OSHA requirements are set by statute, standards and regulations. Our interpretation letters explain these requirements and how they apply to particular circumstances, but they cannot create additional employer obligations. This letter constitutes OSHA's interpretation of the requirements discussed. Note that our enforcement guidance may be affected by changes to OSHA rules. Also, from time to time we update our guidance in response to new information. To keep apprised of such developments, you can consult OSHA's website at https://www.osha.gov.

February 23, 1999

T. Michael Toole, Ph.D., P.E.
Director of Construction Systems
Packer Engineering, Inc.
1950 North Washington Street
P.O. Box 353
Naperville, Illinois 60566-0353

Re: 29 CFR 1926.416(a); whether plastic conduit sheathing is insulation; definition of insulation

Dear Dr. Toole:

This is in response to your letter dated May 1, 1998, to the Occupational Safety and Health Administration (OSHA) requesting clarification of the term "insulation" as used in 29 CFR 1926.416(a).

Definition of insulation

The first part of that standard states:

(1) No employer shall permit an employee to work in such proximity to any part of an electric power circuit that the employee could contact the electric power circuit in the course of work, unless the employee is protected against electric shock by deenergizing the circuit and grounding it or by guarding it effectively by insulation or other means [emphasis added].

The term "insulation," as used in this provision, means a material that will protect employees from shock hazards associated with electrical power circuits. Factors such as use and location will determine the proper type of conductor insulation required. Insulation integral to conductors must withstand exposure to atmospheric and other conditions of use without detrimental leakage of current.

Whether plastic sheathing is considered insulation

You also ask about a situation in which a "circuit" has "plastic sheathing over the conductor" and is not in any type of rigid conduit. You ask if "the plastic sheathing over the conductor [would] be considered insulation" under §1926.416(a).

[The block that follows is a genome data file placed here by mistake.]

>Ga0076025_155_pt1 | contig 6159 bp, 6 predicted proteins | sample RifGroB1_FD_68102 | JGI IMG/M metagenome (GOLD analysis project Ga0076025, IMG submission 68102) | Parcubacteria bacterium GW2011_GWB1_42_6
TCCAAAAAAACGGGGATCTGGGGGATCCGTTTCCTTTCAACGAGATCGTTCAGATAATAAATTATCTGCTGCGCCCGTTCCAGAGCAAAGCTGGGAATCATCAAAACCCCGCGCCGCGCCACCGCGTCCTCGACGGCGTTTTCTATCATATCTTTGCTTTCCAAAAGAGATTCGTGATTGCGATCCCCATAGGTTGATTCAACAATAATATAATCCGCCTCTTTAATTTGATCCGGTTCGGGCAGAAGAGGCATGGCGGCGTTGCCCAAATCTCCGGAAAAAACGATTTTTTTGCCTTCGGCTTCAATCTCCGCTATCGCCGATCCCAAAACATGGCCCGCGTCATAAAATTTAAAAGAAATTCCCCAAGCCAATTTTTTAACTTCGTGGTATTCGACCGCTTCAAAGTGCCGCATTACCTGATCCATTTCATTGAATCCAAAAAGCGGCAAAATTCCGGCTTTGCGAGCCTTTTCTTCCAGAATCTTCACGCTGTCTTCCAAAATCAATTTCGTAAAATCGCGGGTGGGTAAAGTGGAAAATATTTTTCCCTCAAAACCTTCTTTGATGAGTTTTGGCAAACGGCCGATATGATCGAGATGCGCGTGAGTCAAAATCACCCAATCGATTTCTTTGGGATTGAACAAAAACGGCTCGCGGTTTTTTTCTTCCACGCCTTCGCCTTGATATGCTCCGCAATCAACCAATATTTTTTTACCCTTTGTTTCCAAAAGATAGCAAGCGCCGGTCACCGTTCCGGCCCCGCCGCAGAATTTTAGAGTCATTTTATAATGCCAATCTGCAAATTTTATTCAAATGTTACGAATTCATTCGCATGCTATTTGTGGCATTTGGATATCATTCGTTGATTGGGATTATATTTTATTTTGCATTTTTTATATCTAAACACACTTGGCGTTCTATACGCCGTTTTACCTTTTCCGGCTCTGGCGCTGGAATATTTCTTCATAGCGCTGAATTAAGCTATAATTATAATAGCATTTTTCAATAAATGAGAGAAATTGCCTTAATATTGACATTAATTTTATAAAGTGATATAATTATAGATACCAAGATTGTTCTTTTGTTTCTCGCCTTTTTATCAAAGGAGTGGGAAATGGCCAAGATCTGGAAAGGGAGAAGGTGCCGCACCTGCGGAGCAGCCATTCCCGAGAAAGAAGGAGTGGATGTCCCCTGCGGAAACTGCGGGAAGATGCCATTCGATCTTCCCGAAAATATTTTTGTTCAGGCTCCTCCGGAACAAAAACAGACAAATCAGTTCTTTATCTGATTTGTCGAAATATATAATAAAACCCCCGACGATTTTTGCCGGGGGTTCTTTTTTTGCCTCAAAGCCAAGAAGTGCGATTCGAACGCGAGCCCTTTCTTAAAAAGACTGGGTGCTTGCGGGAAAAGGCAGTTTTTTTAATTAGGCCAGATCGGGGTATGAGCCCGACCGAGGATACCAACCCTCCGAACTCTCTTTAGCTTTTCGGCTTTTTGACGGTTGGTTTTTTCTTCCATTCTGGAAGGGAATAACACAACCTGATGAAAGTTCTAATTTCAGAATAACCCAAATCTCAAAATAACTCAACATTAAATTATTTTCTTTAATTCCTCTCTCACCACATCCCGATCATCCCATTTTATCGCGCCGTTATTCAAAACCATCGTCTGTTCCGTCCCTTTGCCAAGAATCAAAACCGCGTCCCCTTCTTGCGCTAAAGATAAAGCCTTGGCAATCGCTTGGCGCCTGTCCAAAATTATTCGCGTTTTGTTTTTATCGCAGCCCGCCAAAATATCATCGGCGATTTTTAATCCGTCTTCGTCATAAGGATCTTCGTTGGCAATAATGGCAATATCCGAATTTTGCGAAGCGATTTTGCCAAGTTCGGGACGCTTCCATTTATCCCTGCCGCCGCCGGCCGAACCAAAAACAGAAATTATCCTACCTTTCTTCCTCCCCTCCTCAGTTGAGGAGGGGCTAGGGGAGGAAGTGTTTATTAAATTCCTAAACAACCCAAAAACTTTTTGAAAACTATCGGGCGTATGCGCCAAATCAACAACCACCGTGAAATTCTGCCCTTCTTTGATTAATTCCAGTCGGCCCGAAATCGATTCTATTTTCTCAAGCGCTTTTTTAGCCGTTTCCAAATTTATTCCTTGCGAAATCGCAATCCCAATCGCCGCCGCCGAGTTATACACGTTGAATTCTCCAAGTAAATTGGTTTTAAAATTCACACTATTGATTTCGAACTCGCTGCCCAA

In most 120 volt and 240 volt circuits, current is carried through two of three circuit conductors. One is ungrounded and one is neutral.1 An equipment grounding conductor is also usually included in the cable. The two circuit conductors are made of solid or stranded conducting material -- wire. Each wire is encased in insulating material. The equipment grounding conductor is normally either bare wire or wrapped in paper. The two insulated conductors, plus the equipment grounding conductor, are collectively encased in either a flexible plastic sheath or a flexible metal sheath.

We assume that when you use the term "conductor" in your question, you are referring to the current carrying conductors (consisting of wire individually encased by insulating material), plus the equipment grounding conductor. We further assume that when you refer to the "plastic sheathing over the conductor," you are referring to the typical plastic sheath that collectively encases the insulated conductors plus the grounding conductor. In that circumstance, the plastic sheathing that holds the conductors plus the equipment grounding conductor is not designed to serve as insulation. While it may or may not have some insulating properties, its purpose is to (1) conveniently package the three conductors into one cable, (2) provide protection against atmospheric and other conditions of use without detrimental leakage of current and (3) protecting the conductors -- both the wires and the insulation that encases them, as well as the equipment grounding conductor -- from mechanical damage.

Guarding against electric shock

You ask if the term "insulation," as used in 1926.416(a), refers only to the insulating material that encases a wire, or if the term refers to "a separate insulating system worn or used by the workers?"

Where a circuit has not been deenergized, section 1926.416(a) requires that employees be protected from electric shock by "guarding it [the circuit] effectively by insulation." This means that the employer must ensure that insulation already covers the energized parts and will protect the employee. That insulation must be sufficient/appropriate for the working conditions. If it will not protect the employee, then the employer must use insulating material, such as an insulating blanket, to protect against the shock hazard. Where that is not feasible, this provision, in conjunction with §1926.95(a), requires employers to protect employees with appropriate insulating personal protective equipment.2

If you require any further assistance, please do not hesitate to contact us again by writing to: Directorate of Construction - OSHA Office of Construction Standards and Compliance Assistance, Room N3621, 200 Constitution Avenue N.W., Washington, D.C. 20210.


Russell B. Swanson, Director
Directorate of Construction

Footnote (1) In a solidly grounded neutral system, the neutral conductor is also called the grounded conductor. (Back to text)


Footnote (2) Article 100 of the National Electric Code defines guarded as "covered, shielded, fenced, enclosed, or otherwise protected by means of suitable covers, casings, barriers, rails, screens, mats or platforms to remove the likelihood of approach or contact by persons or objects to a point of danger." (Back to text)